The Offices of the Inspectors General was another kind of anti-corruption body, charged with monitoring waste and abuse of public funding. But they have also failed to achieve much. Often the ministers or their staff have succeeded in controlling the inspectors because the inspectors’ own offices are usually inside the ministry they are tasked with watching.
Some of the inspectors were even well known for getting involved in corrupt practices. For example, Adel Muhsen, the Health Ministry's inspector general, was accused of doing dodgy deals - but when his file was transferred to the Commission of Integrity he too managed to escape the country.
On Nov. 20, the Iraqi parliament voted to close these inspectors general offices down, a clear indication of their abject failure.
More recently, al-Abadi decided that the administrative board of Najaf’s airport should be dissolved due to corruption. But it never happened. The board of directors, which has members belonging to the Badr organization and the Sadrist movement refused to hand over the keys. The airport provides part of the each of these parties’ funding.
Apparently due to problems within the system itself, Prime Minister Haider al-Abadi has tasked international specialists with looking at provincial and federal contracts for various investments or stalled projects over the past decade. The government refuses to furnish anyone with any further information on the makeup of this specialist team though. Leaked information suggests the team will begin work next year.
To kick off the anti-corruption campaign last week, parliament began questioning several ministers who have been accused of corruption. The Minister of Communications, Hassan Khadim al-Rashid, was questioned but there were no tangible results. During questioning of the country’s Minister of Electricity, Qassim al-Fahadawi, there was an insufficient quorum because some members of his political bloc withdrew from the session. Political parties protect their own members by forming alliances with other parties, says one MP, Hanan al-Fatlawi.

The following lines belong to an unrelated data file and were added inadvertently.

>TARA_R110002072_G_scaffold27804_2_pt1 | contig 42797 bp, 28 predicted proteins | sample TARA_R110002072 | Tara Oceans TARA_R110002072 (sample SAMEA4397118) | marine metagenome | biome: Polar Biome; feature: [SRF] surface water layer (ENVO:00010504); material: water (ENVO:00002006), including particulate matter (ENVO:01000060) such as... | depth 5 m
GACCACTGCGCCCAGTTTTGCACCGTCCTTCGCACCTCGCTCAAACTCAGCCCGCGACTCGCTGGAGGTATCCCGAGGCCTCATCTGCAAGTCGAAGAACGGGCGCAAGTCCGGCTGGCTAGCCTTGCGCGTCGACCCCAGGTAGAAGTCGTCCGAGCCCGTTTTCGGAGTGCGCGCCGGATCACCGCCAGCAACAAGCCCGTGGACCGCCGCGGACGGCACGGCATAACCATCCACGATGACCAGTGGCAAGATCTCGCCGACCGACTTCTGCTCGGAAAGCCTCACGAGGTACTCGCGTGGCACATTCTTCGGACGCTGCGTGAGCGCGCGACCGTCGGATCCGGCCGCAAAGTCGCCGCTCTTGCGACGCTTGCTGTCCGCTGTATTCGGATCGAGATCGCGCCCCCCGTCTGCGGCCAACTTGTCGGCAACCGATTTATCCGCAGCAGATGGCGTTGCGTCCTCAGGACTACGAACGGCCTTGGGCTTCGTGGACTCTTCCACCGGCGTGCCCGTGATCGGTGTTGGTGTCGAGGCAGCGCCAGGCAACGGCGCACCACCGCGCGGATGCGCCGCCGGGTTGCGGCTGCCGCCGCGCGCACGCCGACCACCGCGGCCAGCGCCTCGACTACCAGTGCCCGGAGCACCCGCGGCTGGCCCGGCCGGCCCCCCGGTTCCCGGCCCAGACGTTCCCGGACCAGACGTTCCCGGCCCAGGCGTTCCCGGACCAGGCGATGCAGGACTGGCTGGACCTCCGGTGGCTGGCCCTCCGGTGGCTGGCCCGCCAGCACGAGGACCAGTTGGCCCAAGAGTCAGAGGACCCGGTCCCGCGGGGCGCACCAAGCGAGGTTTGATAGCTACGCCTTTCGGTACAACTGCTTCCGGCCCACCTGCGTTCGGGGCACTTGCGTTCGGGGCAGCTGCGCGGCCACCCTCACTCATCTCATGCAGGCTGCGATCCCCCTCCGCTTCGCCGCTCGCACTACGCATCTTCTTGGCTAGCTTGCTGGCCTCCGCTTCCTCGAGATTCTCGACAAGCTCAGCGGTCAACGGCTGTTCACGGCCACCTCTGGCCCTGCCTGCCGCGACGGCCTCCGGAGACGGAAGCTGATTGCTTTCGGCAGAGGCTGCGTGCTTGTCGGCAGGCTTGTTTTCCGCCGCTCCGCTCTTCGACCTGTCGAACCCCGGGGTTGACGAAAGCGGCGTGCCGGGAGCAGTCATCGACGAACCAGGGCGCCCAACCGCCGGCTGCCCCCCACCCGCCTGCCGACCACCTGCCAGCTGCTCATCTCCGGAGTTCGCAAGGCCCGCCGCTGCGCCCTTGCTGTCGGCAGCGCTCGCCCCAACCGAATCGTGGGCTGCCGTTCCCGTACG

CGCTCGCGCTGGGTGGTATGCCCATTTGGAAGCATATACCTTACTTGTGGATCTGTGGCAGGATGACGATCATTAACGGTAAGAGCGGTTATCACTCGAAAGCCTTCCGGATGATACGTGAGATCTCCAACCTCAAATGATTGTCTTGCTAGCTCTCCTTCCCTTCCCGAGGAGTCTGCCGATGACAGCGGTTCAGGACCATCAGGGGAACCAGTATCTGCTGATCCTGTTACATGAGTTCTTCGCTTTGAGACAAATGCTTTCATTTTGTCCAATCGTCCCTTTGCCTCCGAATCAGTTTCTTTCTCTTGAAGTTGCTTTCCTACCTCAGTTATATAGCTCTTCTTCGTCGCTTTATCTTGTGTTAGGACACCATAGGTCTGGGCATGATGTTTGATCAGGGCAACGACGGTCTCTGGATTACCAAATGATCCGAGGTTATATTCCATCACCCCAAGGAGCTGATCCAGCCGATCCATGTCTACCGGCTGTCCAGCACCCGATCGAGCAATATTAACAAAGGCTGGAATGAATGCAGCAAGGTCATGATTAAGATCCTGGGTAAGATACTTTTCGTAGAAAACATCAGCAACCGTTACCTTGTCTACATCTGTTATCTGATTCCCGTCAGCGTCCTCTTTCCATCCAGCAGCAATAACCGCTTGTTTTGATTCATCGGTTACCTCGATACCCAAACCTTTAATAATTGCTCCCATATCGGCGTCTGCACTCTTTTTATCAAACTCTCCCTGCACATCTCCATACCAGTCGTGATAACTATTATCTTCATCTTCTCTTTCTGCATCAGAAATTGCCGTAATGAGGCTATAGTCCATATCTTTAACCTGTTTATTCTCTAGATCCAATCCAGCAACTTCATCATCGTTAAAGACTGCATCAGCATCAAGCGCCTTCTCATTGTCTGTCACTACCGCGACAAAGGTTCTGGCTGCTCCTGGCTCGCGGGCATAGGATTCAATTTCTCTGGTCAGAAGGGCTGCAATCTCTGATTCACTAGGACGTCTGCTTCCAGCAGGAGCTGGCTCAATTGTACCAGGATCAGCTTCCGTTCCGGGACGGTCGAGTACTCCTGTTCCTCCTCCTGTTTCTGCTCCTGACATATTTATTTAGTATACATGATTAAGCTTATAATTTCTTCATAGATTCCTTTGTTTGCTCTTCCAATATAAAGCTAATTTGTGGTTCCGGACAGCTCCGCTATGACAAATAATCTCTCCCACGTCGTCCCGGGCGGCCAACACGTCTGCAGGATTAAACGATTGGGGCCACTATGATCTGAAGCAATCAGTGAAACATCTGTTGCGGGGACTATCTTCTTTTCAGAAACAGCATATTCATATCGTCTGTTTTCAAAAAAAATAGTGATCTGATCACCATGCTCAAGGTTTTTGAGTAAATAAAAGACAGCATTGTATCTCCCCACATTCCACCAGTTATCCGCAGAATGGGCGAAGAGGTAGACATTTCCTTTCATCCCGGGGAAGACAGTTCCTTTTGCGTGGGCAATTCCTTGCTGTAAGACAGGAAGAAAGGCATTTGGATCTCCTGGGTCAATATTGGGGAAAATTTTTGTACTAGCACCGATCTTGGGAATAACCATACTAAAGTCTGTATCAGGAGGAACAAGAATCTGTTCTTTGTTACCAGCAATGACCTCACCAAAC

“Parliament was supposed to question the minister of electricity, but his own bloc agreed to boycott the session,” she explains.
Despite this kind of thing though, most of the political parties announced their support of al-Abadi’s campaign against corruption. They clearly see that this will be a major issue during coming election campaigns and they all want to appear to have done something about it.
Some of them have apparently made genuine moves in this direction. The cleric Muqtada al-Sadr expelled dozens of members of his political movement for corruption and the leading Dawa party pushed Salah Abdul Razzaq, a senior member and the former governor of Baghdad, out of their party after he was accused of corrupt practices.
But it is extremely hard to know who is and is not corrupt in Iraq. The accusation of corruption has been used as a political weapon for years, a way of getting rid of political adversaries.
In fact, al-Abadi’s critics have already said they believe he is just using the anti-corruption campaign as a way to rid himself of political enemies and anyone who might compete with him during the next elections.
Others say that al-Abadi himself could be indicted on corruption charges for things he did when he was a former minister and before that, an MP. They accuse him of corrupt deals when he was the country’s first minister of finance after 2004 and when he was involved in the parliament’s investment and financial committees.
“The prosecution of corrupt officials should only be done according to the correct legal procedures, and there should be no exceptions,” says MP Salah al-Jibouri, who added that he feared that the anti-corruption campaign would be used to target political enemies once again.
Senior Iraqi politician and former prime minister, Ayad Allawi, believes the problem goes even deeper than corruption. “This current war on corruption is associated with election fever,” he asserts. “And anyway no single person can carry out this battle all by themselves. In fact the first step in the fight against corruption is to reject the political quota system.”